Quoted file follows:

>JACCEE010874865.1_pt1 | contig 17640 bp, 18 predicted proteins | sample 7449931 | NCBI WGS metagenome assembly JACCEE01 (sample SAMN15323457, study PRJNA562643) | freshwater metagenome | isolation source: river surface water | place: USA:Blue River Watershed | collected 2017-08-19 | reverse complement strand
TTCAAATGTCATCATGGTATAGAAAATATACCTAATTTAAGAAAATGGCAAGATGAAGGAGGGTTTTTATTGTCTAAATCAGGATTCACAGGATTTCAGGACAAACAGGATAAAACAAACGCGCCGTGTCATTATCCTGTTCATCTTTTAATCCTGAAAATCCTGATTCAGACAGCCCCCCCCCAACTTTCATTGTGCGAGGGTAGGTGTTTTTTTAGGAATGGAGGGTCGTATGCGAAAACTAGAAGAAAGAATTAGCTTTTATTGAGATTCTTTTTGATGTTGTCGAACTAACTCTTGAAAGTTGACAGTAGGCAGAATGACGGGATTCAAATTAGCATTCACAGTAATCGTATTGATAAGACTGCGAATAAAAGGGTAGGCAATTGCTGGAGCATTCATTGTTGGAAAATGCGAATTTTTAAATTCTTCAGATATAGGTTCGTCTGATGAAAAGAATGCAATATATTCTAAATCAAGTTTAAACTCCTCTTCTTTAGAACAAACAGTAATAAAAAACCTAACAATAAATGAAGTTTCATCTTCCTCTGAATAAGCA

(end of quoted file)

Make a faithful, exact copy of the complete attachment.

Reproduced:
>JACCEE010874865.1_pt1 | contig 17640 bp, 18 predicted proteins | sample 7449931 | NCBI WGS metagenome assembly JACCEE01 (sample SAMN15323457, study PRJNA562643) | freshwater metagenome | isolation source: river surface water | place: USA:Blue River Watershed | collected 2017-08-19 | reverse complement strand
TTCAAATGTCATCATGGTATAGAAAATATACCTAATTTAAGAAAATGGCAAGATGAAGGAGGGTTTTTATTGTCTAAATCAGGATTCACAGGATTTCAGGACAAACAGGATAAAACAAACGCGCCGTGTCATTATCCTGTTCATCTTTTAATCCTGAAAATCCTGATTCAGACAGCCCCCCCCCAACTTTCATTGTGCGAGGGTAGGTGTTTTTTTAGGAATGGAGGGTCGTATGCGAAAACTAGAAGAAAGAATTAGCTTTTATTGAGATTCTTTTTGATGTTGTCGAACTAACTCTTGAAAGTTGACAGTAGGCAGAATGACGGGATTCAAATTAGCATTCACAGTAATCGTATTGATAAGACTGCGAATAAAAGGGTAGGCAATTGCTGGAGCATTCATTGTTGGAAAATGCGAATTTTTAAATTCTTCAGATATAGGTTCGTCTGATGAAAAGAATGCAATATATTCTAAATCAAGTTTAAACTCCTCTTCTTTAGAACAAACAGTAATAAAAAACCTAACAATAAATGAAGTTTCATCTTCCTCTGAATAAGCA